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Rebuilding After Your Loss | Settlement of Your Insurance Claim

Rebuilding After Your Loss
Settlement of Your Insurance Claim
Written by Tamara Embry of Smith-Embry Insurance Associates, Inc.

image1Once your loss has been reported to your insurance carrier and an adjuster has assessed the damage, an evaluation of your loss will be sent to the carrier for settlement of your claim. Depending upon the number of losses in your geographical area, it may take some time before the adjuster arrives on your premises and before your claims process begins. Do not hesitate to contact your assigned claims adjuster or insurance agent for help in settling your claim or getting an update on the settlement of your claim.

When your loss has been evaluated, you should receive a letter with a copy of the documentation used in the evaluation of your claim. If the damaged structure is insured for replacement cost, you initially will receive a check for the gross loss, less your deductible and less depreciation. The letter should advise the amount of time you have to repair or rebuild the damaged structure for reimbursement of the held-back depreciation. Should the repair or rebuilding take longer than the amount of time provided, contact your assigned claims adjuster as soon as possible to ask for any extension available.

Once the repairs or replacement of the damaged structure has been completed, you must submit repair receipts, invoices, or any other form of documentation to the insurance company to make claim for the held-back depreciation.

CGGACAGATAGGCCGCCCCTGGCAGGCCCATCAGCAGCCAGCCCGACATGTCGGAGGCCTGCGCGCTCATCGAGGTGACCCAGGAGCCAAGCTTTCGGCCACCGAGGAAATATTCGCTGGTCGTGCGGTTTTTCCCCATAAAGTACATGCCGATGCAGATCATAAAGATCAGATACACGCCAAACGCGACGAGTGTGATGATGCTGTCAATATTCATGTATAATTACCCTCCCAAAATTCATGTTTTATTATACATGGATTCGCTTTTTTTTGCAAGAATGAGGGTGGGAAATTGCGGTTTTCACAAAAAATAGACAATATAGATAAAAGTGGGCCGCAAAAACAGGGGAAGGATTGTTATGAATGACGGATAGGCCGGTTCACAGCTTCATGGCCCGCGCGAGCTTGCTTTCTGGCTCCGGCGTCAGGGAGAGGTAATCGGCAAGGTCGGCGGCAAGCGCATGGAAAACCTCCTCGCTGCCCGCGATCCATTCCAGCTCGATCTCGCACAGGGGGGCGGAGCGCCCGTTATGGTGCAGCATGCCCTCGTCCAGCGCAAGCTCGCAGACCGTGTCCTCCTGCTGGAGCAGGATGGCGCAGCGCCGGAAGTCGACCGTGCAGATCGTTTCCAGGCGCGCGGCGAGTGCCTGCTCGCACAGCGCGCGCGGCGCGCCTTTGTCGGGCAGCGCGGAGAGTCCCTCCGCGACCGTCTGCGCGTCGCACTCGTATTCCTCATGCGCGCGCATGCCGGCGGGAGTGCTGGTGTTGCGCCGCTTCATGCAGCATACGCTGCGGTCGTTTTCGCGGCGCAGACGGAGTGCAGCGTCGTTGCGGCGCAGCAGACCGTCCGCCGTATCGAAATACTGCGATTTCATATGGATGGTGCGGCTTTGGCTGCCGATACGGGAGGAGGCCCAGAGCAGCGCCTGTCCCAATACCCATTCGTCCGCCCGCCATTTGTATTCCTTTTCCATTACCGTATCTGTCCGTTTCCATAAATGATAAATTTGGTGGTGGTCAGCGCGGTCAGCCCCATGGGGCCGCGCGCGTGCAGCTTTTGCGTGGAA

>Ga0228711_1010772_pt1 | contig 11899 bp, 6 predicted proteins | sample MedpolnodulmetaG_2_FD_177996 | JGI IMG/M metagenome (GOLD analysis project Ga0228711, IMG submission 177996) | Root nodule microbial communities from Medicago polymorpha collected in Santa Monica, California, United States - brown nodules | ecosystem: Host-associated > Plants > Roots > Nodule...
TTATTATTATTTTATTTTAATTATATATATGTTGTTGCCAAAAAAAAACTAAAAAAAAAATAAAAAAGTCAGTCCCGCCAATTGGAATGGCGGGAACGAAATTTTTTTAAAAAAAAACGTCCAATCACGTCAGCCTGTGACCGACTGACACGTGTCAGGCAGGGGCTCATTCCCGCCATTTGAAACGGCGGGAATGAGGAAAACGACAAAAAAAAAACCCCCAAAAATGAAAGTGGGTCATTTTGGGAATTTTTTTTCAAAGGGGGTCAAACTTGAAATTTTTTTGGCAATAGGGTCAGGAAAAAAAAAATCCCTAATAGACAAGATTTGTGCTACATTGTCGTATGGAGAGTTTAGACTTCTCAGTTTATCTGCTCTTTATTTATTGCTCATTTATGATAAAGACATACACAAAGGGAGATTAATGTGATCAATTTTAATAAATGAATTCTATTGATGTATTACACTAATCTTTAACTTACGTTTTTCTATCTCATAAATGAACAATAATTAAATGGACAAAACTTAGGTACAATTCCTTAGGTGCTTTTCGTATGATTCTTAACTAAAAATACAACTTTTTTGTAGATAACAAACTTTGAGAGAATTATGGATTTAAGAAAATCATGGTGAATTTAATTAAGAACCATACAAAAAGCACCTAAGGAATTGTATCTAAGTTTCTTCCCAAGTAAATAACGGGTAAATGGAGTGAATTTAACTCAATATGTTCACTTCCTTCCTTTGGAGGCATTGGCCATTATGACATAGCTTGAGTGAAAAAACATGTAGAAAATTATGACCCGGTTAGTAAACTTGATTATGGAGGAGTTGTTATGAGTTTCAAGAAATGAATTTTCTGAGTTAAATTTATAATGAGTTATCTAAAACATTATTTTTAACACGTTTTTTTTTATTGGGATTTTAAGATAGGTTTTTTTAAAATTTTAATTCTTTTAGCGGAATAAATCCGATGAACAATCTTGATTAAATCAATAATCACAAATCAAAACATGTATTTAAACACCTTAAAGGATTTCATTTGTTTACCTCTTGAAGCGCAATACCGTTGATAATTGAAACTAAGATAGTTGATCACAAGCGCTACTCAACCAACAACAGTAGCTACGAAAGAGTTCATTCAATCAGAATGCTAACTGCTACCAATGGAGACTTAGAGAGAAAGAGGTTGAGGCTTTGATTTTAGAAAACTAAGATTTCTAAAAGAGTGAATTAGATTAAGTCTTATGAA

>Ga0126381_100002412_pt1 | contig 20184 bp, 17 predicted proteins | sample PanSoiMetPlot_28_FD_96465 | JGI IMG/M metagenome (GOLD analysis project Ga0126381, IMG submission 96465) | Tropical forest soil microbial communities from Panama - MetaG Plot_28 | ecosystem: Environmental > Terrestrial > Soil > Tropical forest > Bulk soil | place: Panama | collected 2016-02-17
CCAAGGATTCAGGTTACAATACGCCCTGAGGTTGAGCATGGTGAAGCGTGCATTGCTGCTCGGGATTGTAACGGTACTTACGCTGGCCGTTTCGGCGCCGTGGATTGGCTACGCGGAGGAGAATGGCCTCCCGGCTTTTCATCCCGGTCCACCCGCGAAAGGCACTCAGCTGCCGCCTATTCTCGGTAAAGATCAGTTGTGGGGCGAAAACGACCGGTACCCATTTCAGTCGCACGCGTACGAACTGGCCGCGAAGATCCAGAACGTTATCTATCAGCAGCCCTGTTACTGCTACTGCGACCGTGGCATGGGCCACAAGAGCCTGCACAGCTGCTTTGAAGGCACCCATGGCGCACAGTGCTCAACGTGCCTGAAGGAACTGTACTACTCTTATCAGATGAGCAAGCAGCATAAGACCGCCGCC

If the damaged structure is a total loss, insured for replacement cost and you do not plan to rebuild back to size and/or scope of the original structure, your claim is settled for the gross loss, less your deductible and deprecation, and the insurance carrier will not reimburse the held-back depreciation.

If the damaged structure is insured for actual cash value, the insurance company will settle your claim for actual cash value less depreciation, and you cannot make claim to the depreciation once repairs or replacement have been completed. Actual cash value is defined as the smallest of 1) the cost to repair or replace the property with materials of like kind and quality to the extent practical or 2) the actual cash value of the property at the time of the loss with the exception of mobile homes insured for actual cash value which also include 3) the difference in the actual cash value just before the loss and the actual cash value just after the loss.

Whether you have structures requiring repair or replacement, or whether they are insured for replacement cost or actual cash value, your claims adjuster should provide you with any information requested and help in settling your claim. Although your insurance agent is not directly involved in the claims settlement process, you should feel free to contact him or her for any assistance you feel is needed.